Will Tennessee’s Proposed Public School Funding Formula Raise Local Taxes? The state says “no” | Tennessee
(The Center Square) – Local taxpayers shouldn’t worry about a big increase in local taxes four years from now if a new funding formula for public schools is enacted, said Department of Education Commissioner Penny Schwinn of Tennessee (DOE).
An introductory overview of the proposed new formula, which would replace the current Basic Education Program (BEP) created in 1992, by the DOE showed that “local contributions are expected to be lower in fiscal years 24, 25 and 26 and begin again to be increased in fiscal year 27 , by a similar amount to previous years so that new state investment does not overwhelm local needs.
During discussion in the House K-12 subcommittee, however, Schwinn pushed back against the idea that there would be a four-year cliff where local governments would see an increased required local expenditure for public schools. .
Each projection sent to school districts included a graph comparing local funding expectations for local governments. All of the district’s projections were in a binder Schwinn brought to Wednesday’s house education administration meeting, and she highlighted the data in her comments.
“I think the chart shows that this fiscal cliff idea is just inaccurate,” Schwinn said. “When you look at the BEP projections from FY23 through FY30, you can see exactly what is happening to the year-over-year projections. It is really important to dig this within our local communities.
Accompanying bills containing the proposed new school funding formula, called Tennessee Investment in Student Achievement (TISA), are sitting in the legislative committee.
House Bill 2143 is due to be discussed again Wednesday in the House Education Administration Committee after being debated for three hours this week.
Senate Bill 2396 is to be discussed at the Senate Finance, Ways and Means Committee on Tuesday.
Metro Nashville Public Schools projections, sent out March 25, show a $26.7 million increase in local taxes needed to fund schools in the first year, while those increases will be about $2 million a year. thereafter, according to documents Posted by Metro Nashville Board Member Erin Evans.
After fiscal year 2024, Metro Nashville is expected to have a lower Required Local Contribution Number than TISA compared to BEP.
The screenings were sent to local districts across the state but were not released collectively or online. The communication also indicated that an increase in the local contribution would occur whether or not the new formula is adopted.
Schwinn said a change in the formula TISA uses to determine the fiscal capacity of local governments to fund public schools brought a significant change to the projections, which is why his department sent the updated projections.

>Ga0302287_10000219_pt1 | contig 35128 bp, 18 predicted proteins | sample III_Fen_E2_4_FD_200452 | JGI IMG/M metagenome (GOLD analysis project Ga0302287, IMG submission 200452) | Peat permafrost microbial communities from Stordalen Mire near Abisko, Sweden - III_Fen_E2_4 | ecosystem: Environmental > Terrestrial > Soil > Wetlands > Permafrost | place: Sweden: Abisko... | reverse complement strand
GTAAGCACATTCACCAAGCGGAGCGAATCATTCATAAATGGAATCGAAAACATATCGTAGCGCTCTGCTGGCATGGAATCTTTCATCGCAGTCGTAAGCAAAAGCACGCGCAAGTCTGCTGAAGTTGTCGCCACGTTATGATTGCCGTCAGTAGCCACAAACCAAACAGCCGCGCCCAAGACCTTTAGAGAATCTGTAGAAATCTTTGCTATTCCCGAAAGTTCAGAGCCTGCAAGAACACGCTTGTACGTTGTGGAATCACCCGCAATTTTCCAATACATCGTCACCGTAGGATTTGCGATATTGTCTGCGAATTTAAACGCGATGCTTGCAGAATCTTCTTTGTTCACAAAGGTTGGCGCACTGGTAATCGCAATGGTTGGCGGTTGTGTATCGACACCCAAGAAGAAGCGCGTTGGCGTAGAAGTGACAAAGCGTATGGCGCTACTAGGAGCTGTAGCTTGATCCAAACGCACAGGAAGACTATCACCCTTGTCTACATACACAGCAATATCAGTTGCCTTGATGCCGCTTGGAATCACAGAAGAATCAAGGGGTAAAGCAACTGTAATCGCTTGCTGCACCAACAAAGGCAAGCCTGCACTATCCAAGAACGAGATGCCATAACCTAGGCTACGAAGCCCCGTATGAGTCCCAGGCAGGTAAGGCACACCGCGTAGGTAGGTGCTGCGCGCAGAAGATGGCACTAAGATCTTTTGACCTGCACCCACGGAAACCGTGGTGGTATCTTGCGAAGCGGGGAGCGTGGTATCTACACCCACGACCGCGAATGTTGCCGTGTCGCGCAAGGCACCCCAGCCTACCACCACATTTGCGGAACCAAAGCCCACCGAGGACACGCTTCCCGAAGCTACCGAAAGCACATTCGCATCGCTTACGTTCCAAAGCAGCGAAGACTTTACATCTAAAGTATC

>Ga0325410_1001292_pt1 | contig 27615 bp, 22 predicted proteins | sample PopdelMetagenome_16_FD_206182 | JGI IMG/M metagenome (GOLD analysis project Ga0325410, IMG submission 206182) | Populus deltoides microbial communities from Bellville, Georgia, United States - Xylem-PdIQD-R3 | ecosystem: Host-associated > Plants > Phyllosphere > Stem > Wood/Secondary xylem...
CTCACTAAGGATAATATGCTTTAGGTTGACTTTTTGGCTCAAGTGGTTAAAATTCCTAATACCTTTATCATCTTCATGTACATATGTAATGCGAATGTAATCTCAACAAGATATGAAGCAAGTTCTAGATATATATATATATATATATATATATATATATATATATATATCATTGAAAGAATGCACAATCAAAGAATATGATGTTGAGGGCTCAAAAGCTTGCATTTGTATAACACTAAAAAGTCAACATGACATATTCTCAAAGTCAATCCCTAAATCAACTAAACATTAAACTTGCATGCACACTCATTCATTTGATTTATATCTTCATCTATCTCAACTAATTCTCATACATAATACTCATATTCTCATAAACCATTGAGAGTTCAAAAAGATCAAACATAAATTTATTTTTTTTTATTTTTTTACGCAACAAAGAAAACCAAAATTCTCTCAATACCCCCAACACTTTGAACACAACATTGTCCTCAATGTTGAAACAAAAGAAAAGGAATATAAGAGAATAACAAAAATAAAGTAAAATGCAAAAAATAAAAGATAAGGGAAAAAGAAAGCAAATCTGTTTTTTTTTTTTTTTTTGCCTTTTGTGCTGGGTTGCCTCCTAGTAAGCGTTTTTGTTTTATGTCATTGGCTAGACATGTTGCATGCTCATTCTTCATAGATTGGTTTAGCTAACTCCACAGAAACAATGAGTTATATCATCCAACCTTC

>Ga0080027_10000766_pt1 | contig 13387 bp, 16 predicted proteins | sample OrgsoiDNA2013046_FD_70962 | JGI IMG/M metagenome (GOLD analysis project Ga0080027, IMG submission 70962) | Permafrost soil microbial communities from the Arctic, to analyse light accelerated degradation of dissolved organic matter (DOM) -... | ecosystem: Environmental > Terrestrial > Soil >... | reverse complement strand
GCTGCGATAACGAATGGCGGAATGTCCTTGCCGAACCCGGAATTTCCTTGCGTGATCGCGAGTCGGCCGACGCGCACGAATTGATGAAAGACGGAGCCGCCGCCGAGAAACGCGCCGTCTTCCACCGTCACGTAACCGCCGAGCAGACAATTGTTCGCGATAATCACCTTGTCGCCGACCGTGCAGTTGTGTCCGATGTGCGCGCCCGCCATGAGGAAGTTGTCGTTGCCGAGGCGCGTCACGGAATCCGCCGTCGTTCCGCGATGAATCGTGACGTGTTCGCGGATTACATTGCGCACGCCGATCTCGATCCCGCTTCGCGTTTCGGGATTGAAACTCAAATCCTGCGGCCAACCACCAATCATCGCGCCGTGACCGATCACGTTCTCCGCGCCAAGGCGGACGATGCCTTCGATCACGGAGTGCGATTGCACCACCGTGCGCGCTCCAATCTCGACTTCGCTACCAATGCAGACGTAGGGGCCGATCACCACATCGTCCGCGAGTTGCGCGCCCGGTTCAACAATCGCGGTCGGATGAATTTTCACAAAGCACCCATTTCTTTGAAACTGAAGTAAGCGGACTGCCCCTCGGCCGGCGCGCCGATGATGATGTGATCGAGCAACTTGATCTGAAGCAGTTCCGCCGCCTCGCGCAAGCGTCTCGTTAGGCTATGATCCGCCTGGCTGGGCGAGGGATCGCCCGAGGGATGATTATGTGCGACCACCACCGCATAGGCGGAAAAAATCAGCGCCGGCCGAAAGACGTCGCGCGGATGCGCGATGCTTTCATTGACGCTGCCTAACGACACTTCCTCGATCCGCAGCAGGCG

The original TISA bill planned to use University of Tennessee Center for Business and Economic Research (CBER) calculations to determine fiscal capacity. The BEP uses a calculation from the Tennessee Advisory Commission on Intergovernmental Relations (TACIR).
The TISA bill will however be amended to use a combination of CBER and TACIR.
“Controlling that local input was actually one of the hallmarks of developing this formula,” Schwinn said.
TISA communications showed that 70% of the overall base funding and student-based funding formula weightings would come from the state and 30% would come from local governments. Base funding is $6,860 for each student in Tennessee, with more funding available based on weightings to spend the $9 billion in state and local funds that are expected to be part of the new formula during the year. school year 2023-2024.
Additional funding weights include if a student is economically disadvantaged, if the student has unique learning needs related to disabilities, and if the student is in a Career and Technical Education (CTE) incentive program, which currently includes 42,000 students, who would receive a weighted average bonus of $5,000 in funding.
During the House K-12 subcommittee, Schwinn noted that Davidson, Shelby, Williamson, Knox and Hamilton counties would pay the highest percentage of local government funding based on fiscal capacity.
Tennessee County Services Association executive director David Connor said the local governments he serves are concerned about long-term cost projections. Connor’s comments came before the recent flurry of projections sent out by the DOE.
“That’s the concern we hear from our locals,” Connor said. “The four years, five years, six years, where are we? Have we gotten the base to such a point where it’s starting and growing that it’s really starting to hit the local tax base. It’s a concern they have, and I don’t know how to respond to it.
Connor said the groups he serves just want to get the formula right and make sure it funds more school staff positions than the BEP, saying 10,000 to 11,000 school jobs statewide are not not funded by the BEP for various reasons.
“It’s been frustrating,” Connor said. “It takes a huge amount of money to fund all of these positions, and it won’t be fully resolved in this framework.”